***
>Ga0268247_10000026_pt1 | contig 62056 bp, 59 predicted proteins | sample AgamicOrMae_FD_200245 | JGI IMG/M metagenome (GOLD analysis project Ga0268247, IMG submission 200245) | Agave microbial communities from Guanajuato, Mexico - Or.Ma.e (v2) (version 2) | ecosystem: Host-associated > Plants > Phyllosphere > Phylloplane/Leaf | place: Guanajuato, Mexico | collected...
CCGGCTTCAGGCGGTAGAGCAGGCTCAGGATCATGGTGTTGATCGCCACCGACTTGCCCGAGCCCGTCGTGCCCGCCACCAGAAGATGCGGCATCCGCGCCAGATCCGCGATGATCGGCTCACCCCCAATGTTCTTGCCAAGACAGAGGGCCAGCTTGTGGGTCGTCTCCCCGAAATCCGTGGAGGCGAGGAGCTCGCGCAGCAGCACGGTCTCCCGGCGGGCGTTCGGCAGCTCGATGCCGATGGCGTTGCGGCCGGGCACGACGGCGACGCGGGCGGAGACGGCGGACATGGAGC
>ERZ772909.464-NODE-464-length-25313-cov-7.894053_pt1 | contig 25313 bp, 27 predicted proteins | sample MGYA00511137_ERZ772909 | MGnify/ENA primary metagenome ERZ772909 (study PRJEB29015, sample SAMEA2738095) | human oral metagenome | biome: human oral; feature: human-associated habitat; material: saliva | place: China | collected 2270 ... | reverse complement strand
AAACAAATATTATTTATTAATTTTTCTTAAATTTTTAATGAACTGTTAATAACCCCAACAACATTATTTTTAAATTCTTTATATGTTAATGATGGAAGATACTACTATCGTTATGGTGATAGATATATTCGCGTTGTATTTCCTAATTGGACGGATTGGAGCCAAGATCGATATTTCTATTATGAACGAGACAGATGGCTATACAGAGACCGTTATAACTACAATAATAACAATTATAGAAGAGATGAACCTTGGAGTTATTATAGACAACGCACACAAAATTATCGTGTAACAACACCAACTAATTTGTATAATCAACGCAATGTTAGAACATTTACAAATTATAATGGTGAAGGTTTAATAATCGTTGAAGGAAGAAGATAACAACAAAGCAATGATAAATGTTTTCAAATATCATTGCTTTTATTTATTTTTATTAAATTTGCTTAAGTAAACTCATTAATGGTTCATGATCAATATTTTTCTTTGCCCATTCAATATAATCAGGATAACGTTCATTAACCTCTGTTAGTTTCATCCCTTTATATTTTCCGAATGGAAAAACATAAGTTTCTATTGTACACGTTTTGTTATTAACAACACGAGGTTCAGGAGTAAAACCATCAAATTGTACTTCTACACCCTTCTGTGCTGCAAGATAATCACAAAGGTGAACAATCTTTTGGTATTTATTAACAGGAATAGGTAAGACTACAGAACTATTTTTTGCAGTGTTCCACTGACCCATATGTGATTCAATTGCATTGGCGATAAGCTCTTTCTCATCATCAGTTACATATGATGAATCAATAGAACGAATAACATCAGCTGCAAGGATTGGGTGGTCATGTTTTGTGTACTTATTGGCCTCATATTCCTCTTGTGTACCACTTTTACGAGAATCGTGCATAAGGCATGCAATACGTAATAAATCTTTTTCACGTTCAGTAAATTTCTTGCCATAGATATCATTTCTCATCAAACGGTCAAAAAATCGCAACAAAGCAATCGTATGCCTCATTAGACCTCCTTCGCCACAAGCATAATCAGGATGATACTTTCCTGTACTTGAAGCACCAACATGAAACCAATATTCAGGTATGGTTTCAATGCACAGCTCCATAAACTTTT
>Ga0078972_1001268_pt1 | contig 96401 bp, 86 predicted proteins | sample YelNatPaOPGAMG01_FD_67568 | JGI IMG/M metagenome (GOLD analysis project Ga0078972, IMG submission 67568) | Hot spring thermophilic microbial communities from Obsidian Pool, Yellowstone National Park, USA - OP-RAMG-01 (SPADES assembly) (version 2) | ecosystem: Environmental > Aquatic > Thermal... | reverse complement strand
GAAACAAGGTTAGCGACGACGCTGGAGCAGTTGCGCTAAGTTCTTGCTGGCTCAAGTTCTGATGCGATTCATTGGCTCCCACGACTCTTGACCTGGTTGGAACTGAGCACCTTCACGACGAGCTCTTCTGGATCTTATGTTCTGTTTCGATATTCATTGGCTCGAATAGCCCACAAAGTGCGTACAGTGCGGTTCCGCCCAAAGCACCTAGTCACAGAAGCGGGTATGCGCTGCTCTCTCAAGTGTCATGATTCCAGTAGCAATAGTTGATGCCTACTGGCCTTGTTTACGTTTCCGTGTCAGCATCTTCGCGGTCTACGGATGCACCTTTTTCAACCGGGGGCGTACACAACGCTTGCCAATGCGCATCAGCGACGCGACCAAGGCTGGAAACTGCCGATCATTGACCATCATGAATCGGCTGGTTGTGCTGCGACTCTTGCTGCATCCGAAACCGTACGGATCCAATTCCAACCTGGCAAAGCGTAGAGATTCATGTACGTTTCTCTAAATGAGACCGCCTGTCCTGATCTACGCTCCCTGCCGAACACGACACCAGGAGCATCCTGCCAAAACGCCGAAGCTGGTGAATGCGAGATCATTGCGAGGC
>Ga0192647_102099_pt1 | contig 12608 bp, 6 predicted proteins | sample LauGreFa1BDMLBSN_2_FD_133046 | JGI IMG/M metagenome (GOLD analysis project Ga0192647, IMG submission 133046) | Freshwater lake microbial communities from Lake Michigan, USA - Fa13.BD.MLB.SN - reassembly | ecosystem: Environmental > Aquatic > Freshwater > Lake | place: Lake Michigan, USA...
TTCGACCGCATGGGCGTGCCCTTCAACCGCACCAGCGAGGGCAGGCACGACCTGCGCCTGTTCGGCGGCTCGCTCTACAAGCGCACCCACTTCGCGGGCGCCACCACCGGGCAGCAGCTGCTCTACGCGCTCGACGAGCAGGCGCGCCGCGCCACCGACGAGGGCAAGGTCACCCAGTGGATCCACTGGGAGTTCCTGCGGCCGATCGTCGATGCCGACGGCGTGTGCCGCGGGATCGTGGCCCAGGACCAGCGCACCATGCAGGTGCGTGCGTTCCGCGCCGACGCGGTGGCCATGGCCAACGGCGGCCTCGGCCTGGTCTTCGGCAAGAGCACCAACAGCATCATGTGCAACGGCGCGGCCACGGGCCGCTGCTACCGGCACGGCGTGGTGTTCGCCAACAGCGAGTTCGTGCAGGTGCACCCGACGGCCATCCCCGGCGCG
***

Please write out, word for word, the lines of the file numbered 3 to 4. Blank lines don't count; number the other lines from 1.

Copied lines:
>ERZ772909.464-NODE-464-length-25313-cov-7.894053_pt1 | contig 25313 bp, 27 predicted proteins | sample MGYA00511137_ERZ772909 | MGnify/ENA primary metagenome ERZ772909 (study PRJEB29015, sample SAMEA2738095) | human oral metagenome | biome: human oral; feature: human-associated habitat; material: saliva | place: China | collected 2270 ... | reverse complement strand
AAACAAATATTATTTATTAATTTTTCTTAAATTTTTAATGAACTGTTAATAACCCCAACAACATTATTTTTAAATTCTTTATATGTTAATGATGGAAGATACTACTATCGTTATGGTGATAGATATATTCGCGTTGTATTTCCTAATTGGACGGATTGGAGCCAAGATCGATATTTCTATTATGAACGAGACAGATGGCTATACAGAGACCGTTATAACTACAATAATAACAATTATAGAAGAGATGAACCTTGGAGTTATTATAGACAACGCACACAAAATTATCGTGTAACAACACCAACTAATTTGTATAATCAACGCAATGTTAGAACATTTACAAATTATAATGGTGAAGGTTTAATAATCGTTGAAGGAAGAAGATAACAACAAAGCAATGATAAATGTTTTCAAATATCATTGCTTTTATTTATTTTTATTAAATTTGCTTAAGTAAACTCATTAATGGTTCATGATCAATATTTTTCTTTGCCCATTCAATATAATCAGGATAACGTTCATTAACCTCTGTTAGTTTCATCCCTTTATATTTTCCGAATGGAAAAACATAAGTTTCTATTGTACACGTTTTGTTATTAACAACACGAGGTTCAGGAGTAAAACCATCAAATTGTACTTCTACACCCTTCTGTGCTGCAAGATAATCACAAAGGTGAACAATCTTTTGGTATTTATTAACAGGAATAGGTAAGACTACAGAACTATTTTTTGCAGTGTTCCACTGACCCATATGTGATTCAATTGCATTGGCGATAAGCTCTTTCTCATCATCAGTTACATATGATGAATCAATAGAACGAATAACATCAGCTGCAAGGATTGGGTGGTCATGTTTTGTGTACTTATTGGCCTCATATTCCTCTTGTGTACCACTTTTACGAGAATCGTGCATAAGGCATGCAATACGTAATAAATCTTTTTCACGTTCAGTAAATTTCTTGCCATAGATATCATTTCTCATCAAACGGTCAAAAAATCGCAACAAAGCAATCGTATGCCTCATTAGACCTCCTTCGCCACAAGCATAATCAGGATGATACTTTCCTGTACTTGAAGCACCAACATGAAACCAATATTCAGGTATGGTTTCAATGCACAGCTCCATAAACTTTT